2017 Annual USA Climate Review - U.S. Summary
(Source: NOAA's National Centers for Environmental Information, formally the National Climate Data Center)

Based on preliminary analysis, the average annual temperature for the contiguous U.S. was 52.7F, 0.7F above the 20th century average. This ranked in the warmest third of the 125-year record and was the coldest year since 2014. Below-average temperatures, particularly daytime temperatures, were observed across the northern Plains, while above-average to record-warm overnight temperatures dominated across the Southeast and Mid-Atlantic. Parts of the West, South, and much of the Southeast, Ohio Valley, Mid-Atlantic, and Northeast experienced above- to much-above-average temperatures during 2019. Georgia and North Carolina ranked record warmest while Florida, South Carolina and Virginia each had their second warmest year on record. Below-average temperatures were observed across the northern Plains with South Dakota ranking 12th coldest for the January-December period. The nationally averaged maximum temperature (daytime highs) was near average for 2019 at 64.1F, 0.1F above average, ranking as the middle third of the 125-year record and the coolest daytime high temperatures for any year since 1997. Parts of the Northern Rockies and Plains and western Great Lakes were below-average for the year with South Dakota tying with 1996 as second coldest. Only the daytime temperatures of 1951 were colder. Much of the South, Southeast, Mid Atlantic and parts of the Northeast were above-to much-above average during 2019. The nationally averaged minimum temperature (overnight lows) during 2019 was 41.2F, 1.2F above average and ranked in the warmest third of the 125-year record. Alabama, Georgia, South Carolina and North Carolina each ranked warmest on record with eleven additional states' minimum temperatures ranking among their warmest 10 years on record. Influenced by warm ocean temperatures, many locations across Hawaii experienced a near-record- to record-warm year in 2019. Kahului and Lihue were record warm, while Honolulu tied with 1995 for warmest year on record. The contiguous U.S. average annual precipitation was 34.78 inches, which is 4.84 inches above the long-term average, the second wettest year on record and 0.18 inch less than the total for the wettest year set in 1973*. Record precipitation fell across the northern Plains, Great Lakes and portions of the central Plains. Ten of the last twelve 12-month periods were record wet with the top seven all-time wettest 12-month periods occurring during 2019. Above-average annual precipitation was observed across much of the nation. North Dakota, South Dakota, Minnesota, Wisconsin and Michigan each had their wettest year on record during 2019, with much of the central U.S., Northeast and parts of the West experiencing above- to much-above-average precipitation. Below-average precipitation fell across the state of Washington, which had its ninth driest year on record. It was also dry to much drier than average across parts of southern Texas and the Gulf of Mexico coast. Source: NOAA National Overview - Annual. To gain the most perspective, all available data should be used to ensure we don't lie with statistics. However, we must consider the context - for example - that our temperature data start at the end of the last "Little Ice Age" in the 1800s with the development and placement of thermometers. Below we use one data set and its calculator (from NOAA NCDC) to present the full data and then variants as used by warming alarmists and by skeptics. We use USA data because it is more trustworthy than the global data set.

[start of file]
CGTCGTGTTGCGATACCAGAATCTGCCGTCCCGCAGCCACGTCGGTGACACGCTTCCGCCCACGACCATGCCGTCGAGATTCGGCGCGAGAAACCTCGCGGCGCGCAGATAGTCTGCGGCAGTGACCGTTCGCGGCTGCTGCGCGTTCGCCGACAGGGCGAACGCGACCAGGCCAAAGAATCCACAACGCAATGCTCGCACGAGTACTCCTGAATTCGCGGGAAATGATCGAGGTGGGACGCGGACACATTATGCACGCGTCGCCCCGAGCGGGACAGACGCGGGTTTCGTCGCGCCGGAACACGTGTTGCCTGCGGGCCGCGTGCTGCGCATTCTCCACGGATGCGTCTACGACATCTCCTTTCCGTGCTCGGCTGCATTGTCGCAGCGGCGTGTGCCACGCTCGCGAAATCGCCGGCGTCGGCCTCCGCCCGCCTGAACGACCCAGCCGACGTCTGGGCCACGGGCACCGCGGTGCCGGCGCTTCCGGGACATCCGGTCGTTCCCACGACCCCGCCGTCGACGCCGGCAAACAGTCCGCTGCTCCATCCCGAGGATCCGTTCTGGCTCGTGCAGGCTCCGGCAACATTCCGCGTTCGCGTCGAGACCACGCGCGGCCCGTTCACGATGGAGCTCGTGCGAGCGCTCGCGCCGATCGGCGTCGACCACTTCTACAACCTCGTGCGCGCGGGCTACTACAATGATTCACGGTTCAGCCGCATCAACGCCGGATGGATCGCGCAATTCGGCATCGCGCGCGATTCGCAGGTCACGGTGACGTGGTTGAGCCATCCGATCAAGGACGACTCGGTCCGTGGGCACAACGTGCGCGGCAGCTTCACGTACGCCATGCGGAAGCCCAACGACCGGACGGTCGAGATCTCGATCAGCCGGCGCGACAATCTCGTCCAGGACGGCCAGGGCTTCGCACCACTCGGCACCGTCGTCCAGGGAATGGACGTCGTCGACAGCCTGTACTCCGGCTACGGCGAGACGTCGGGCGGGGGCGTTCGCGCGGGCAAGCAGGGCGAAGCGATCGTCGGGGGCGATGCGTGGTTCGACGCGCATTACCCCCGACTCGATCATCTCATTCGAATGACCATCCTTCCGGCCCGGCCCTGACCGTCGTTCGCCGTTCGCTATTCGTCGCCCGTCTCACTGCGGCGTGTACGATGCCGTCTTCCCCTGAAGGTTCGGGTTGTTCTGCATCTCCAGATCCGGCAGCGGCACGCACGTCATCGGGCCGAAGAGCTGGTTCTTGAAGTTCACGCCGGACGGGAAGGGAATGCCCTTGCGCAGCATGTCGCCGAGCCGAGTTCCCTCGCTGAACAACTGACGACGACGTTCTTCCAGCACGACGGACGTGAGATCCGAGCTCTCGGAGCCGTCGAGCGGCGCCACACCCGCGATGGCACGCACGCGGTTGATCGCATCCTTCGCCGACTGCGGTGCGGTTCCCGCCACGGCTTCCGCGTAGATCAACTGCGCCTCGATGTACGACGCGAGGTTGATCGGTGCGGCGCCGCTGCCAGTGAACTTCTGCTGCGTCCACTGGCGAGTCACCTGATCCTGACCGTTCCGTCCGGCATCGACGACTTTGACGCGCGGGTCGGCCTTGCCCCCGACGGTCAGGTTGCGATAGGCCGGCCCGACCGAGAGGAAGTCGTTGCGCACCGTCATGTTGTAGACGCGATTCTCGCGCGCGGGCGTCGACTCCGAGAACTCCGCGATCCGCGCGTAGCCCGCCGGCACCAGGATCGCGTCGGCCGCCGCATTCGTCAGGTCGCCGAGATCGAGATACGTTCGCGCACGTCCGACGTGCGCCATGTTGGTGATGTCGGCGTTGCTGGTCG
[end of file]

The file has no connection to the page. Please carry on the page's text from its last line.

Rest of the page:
(Source: NOAA: C2017 Annual USA Climate Review - U.S. Summaryontiguous U.S. Temperature, January-December 2016

Analysis: The US temperature trend is 0.15 deg F per decade.After 2 years below the trendline, 2016 was the second highest in the record.

The projected temperature rise by IPCC is unrealistic, given that the USA and global temperatures have risen by only slightly more than 1 deg F (.5 C) in 100 years (revised, NOAA, 1 May 2007 ), (or 150 years using the full instrumented data set) during the height of industrial expansion. Even if all this rise is correct, and is attributable to human causes, it is a small amount in the natural variation of the Earth, and to suggest the rise would accelerate 5 fold (IPCC best estimate) in this century is hard to believe. Even after the release of the new data set and procedures by NOAA, which addressed some of the urban heat island issues and dropped the warming 44% (below IPCC 2007), significant other urban heat island issues still remain. There are also issues of calibration as measurement protocols have changed, issues about the design and placement of the temperature stations, and even the strongly held view by many skeptics that this is a natural rise as the Earth recovers from the Little Ice Age (circa 1300-1860). 

If the city where you live has a higher temperature than its suburbs, you can imagine the impact of growth around the world on land-based temperatures. The USA has fixed many of these problems. This is likely why the global temperatures rise while those of the USA are more "normal".

The Climate Skeptics who do not accept the whole argument that mankind is primarily responsible for warming are quick to point out the nearly flat temperture rise since 1998 is in the presence of continued CO2 growth. And before the 2 high years of 2013 and 2016, NOAA data show a rapidly declining temperature of -0.77 deg F per decade over the 11 years, from 1998 until 2008 - the coolest year in the series. Here is what those data show.

Trends of US Temperatures since 1998

 

 

Trends of US Temperatures since 1998 to now

 



This page updated or reviewed in September 2020